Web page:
The other day, I attended an artist’s talk for an exhibition opening at the Ingres Museum in Montauban, a delightful small town in South France.
It was thought-provoking, albeit not perhaps quite as the artist intended.
Vincent Carpet is a French artist, born in Paris in 1958, who came to art because there seemed nothing else viable for him to do.
His career really took off, apparently, when he exhibited with two other artists in a very controversial show, Masculin-Féminin, le sexe de l’art, at the Centre GeorgesPompidou Paris. Since then, he has increasingly specialized in using an artist’s work to develop his own version of that work, often with what seems to be a very ironic eye.
It was in this context that he is now exhibiting his work in the Ingres Museum Montauban is Ingres’ home town and the museum owns a huge number of Ingres’ drawings and many important paintings. So Vincent Corpet was invited to select a number of Ingres’ works, paintings and drawings, and develop his own reactive work, to be hung alongside the original work. The show is called Vincent Corpet vit au long d'Ingres.
His talk at the Museum, given to a very small number of people, was ironic, rich in facile remarks and occasional honest moments, such as when he admitted getting totally bored with trying to find what else to do and say when faced with all the multitude of Ingres’ portraits.
Another such moment was when he said he couldn’t paint hands or feet, so he simply stuck his hand or foot in paint and walked on the canvas to leave the imprint. His method of work, apparently, is to make a black and white, quick and dirty copy of the original painting, with the canvas on the floor, as one personage.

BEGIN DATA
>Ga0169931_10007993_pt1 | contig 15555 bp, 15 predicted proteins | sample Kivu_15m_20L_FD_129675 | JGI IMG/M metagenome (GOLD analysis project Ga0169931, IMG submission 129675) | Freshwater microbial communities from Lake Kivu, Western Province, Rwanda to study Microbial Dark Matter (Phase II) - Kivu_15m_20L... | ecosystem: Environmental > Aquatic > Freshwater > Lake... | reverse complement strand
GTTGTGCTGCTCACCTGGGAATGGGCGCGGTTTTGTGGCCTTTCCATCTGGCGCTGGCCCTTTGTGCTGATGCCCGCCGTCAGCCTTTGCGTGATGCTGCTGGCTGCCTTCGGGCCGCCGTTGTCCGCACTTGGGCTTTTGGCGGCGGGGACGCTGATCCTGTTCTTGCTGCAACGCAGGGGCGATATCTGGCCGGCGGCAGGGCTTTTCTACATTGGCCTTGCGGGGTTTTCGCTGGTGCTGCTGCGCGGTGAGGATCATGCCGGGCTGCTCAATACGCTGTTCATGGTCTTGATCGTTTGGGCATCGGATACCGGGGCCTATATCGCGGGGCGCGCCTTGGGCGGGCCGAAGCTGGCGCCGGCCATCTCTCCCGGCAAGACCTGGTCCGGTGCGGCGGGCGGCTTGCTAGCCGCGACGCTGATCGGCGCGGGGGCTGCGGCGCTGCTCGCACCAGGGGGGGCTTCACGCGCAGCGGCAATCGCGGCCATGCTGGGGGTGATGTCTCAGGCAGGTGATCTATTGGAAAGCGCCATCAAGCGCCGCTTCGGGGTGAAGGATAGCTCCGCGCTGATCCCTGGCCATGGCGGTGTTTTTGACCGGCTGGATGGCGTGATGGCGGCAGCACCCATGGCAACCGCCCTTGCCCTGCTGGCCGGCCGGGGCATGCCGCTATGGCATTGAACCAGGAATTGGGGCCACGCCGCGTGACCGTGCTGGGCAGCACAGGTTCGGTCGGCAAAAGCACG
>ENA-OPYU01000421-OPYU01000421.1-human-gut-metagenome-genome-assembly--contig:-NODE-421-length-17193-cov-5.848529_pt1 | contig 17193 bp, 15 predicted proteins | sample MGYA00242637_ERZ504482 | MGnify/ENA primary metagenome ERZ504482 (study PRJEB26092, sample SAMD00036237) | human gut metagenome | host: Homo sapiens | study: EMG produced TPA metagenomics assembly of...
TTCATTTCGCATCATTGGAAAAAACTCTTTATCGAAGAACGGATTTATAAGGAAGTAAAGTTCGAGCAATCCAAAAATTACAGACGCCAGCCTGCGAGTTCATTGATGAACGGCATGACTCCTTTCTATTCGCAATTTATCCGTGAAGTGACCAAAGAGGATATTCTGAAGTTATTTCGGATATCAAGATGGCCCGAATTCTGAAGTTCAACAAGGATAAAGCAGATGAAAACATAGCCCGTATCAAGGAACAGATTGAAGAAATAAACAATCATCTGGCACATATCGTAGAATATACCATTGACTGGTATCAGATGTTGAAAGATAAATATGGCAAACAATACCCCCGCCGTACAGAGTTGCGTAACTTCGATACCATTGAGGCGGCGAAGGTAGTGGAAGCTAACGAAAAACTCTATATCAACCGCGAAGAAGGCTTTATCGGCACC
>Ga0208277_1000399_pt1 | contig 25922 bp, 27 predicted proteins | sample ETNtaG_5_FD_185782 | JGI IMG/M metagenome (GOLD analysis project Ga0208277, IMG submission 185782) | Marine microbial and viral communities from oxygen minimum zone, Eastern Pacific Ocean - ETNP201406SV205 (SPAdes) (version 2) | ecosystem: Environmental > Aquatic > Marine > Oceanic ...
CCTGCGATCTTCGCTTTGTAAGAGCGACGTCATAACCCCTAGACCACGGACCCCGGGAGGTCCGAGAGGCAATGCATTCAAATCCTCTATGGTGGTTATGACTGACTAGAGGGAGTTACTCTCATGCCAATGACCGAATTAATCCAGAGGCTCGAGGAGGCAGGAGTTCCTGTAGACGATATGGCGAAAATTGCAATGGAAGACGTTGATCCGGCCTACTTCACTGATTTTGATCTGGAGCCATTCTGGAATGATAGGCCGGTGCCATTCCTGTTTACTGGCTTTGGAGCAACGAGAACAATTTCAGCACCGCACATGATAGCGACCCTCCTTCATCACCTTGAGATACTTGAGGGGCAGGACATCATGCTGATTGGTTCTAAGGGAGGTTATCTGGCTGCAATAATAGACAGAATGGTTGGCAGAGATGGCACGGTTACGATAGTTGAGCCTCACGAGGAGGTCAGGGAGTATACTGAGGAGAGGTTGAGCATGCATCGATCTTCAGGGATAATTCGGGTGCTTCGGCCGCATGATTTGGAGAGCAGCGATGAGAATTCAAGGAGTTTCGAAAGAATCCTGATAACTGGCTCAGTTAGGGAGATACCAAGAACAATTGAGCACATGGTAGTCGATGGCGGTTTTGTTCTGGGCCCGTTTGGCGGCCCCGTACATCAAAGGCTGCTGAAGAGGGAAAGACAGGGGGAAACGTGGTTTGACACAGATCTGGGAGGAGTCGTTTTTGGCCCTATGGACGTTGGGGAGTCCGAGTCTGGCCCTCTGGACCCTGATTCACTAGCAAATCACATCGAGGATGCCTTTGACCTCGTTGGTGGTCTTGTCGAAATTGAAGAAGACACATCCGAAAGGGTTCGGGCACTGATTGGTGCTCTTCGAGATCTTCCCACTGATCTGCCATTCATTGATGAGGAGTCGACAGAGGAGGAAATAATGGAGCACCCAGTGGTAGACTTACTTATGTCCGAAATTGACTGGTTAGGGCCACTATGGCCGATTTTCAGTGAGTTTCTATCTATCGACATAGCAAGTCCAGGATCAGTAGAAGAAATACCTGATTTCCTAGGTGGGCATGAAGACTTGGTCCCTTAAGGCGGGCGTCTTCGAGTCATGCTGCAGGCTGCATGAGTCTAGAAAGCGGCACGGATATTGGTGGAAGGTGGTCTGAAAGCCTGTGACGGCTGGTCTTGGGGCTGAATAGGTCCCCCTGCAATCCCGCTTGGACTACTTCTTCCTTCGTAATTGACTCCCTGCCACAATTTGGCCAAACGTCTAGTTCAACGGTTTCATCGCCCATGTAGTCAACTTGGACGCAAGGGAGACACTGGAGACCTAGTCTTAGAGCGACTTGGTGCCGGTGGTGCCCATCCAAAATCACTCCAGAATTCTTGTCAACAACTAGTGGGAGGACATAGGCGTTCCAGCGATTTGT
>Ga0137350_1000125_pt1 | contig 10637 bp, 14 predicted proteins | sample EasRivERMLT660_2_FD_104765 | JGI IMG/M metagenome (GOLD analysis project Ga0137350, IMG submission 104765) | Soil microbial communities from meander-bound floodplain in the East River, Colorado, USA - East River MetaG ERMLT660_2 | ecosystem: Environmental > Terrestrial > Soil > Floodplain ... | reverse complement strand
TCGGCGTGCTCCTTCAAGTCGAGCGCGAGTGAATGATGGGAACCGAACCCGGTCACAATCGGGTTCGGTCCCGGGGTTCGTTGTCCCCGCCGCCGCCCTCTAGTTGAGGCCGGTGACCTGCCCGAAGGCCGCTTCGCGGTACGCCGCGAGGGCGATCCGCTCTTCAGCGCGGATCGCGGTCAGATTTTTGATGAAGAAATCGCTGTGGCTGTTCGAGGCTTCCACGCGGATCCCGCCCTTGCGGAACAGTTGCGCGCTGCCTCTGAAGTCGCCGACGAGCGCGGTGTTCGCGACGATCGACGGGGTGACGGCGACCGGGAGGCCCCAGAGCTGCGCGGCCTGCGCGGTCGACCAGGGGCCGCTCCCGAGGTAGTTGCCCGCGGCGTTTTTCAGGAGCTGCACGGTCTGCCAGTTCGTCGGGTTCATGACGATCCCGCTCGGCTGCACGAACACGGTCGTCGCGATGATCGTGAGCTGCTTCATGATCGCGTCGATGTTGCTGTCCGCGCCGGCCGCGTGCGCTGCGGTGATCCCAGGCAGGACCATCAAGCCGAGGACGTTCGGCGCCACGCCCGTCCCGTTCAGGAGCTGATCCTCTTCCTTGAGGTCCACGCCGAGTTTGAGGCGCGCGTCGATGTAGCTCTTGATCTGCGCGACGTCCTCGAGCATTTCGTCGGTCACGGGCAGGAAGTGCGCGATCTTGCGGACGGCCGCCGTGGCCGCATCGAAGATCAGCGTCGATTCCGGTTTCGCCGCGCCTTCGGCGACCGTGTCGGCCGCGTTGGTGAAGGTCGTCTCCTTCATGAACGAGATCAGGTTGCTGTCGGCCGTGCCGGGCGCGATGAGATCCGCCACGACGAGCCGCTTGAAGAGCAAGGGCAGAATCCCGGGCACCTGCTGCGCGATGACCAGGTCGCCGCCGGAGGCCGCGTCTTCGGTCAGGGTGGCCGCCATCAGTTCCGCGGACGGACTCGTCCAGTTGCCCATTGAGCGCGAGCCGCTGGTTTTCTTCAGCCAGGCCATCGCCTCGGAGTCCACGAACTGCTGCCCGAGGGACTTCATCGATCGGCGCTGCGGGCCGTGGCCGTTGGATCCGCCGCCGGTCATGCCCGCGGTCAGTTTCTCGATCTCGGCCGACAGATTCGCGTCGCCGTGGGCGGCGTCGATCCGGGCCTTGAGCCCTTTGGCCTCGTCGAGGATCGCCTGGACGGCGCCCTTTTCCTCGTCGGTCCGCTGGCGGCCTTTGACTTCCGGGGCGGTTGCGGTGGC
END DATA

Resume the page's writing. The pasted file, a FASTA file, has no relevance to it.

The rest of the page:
He then changes to being another person, in his mind, and selects out things to emphasise and reinterpret, mostly with fantasy animals, upside down, sideways or whatever. He then changes again to another person and covers the rest of the canvas in some simple colour, painted on rather as one would paint a wall, it appeared. Only when the three stages are completed is the canvas placed upright.
His drawings were simpler and more painterly, but very repetitive, with sexual forms predominating, with a lot of smudging, erasing the black with spirits to get tonal changes.
He had also made the selection of Ingres’ drawings to go with his drawings, but alas, many of them were so faint that they were almost invisible. He had apparently made a very quick selection on the web of these drawings, not seeing them in the original, which was perhaps sometimes unfortunate.
The overall impression on was left with after this talk was that this was an artist who had perfected the game of parleying his skills into a career in the official art world. Derivative and shallow art is apparently quite acceptable, as long as there is shock value. To me, his talk was short on depth of thought, and thus on impact.
Tackling a take-off of Ingres, himself very much a product of the 19th century traditional art world and not so hot on accurate drawing of the human body, for instance, is not an easy task. Nonetheless, the “translation” done by Vincent Corpet into 21st century idiom simply reminded me of the existence of a potentially shallow, transitory and basically ugly sector of today’s art world.
In essence, the talk became a reminder to me personally as an artist that one needs to try to dig as deeply and thoughtfully as possible inside one’s own world, not to copy and not to be facile.